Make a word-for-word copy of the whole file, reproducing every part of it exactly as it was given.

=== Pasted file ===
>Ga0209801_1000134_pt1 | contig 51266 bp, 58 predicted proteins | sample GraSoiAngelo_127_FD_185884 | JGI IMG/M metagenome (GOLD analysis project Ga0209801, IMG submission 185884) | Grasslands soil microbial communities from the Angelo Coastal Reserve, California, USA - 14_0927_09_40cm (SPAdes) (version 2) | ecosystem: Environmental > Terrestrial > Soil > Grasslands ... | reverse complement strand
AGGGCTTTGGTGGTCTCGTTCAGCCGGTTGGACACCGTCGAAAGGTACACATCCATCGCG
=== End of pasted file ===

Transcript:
>Ga0209801_1000134_pt1 | contig 51266 bp, 58 predicted proteins | sample GraSoiAngelo_127_FD_185884 | JGI IMG/M metagenome (GOLD analysis project Ga0209801, IMG submission 185884) | Grasslands soil microbial communities from the Angelo Coastal Reserve, California, USA - 14_0927_09_40cm (SPAdes) (version 2) | ecosystem: Environmental > Terrestrial > Soil > Grasslands ... | reverse complement strand
AGGGCTTTGGTGGTCTCGTTCAGCCGGTTGGACACCGTCGAAAGGTACACATCCATCGCG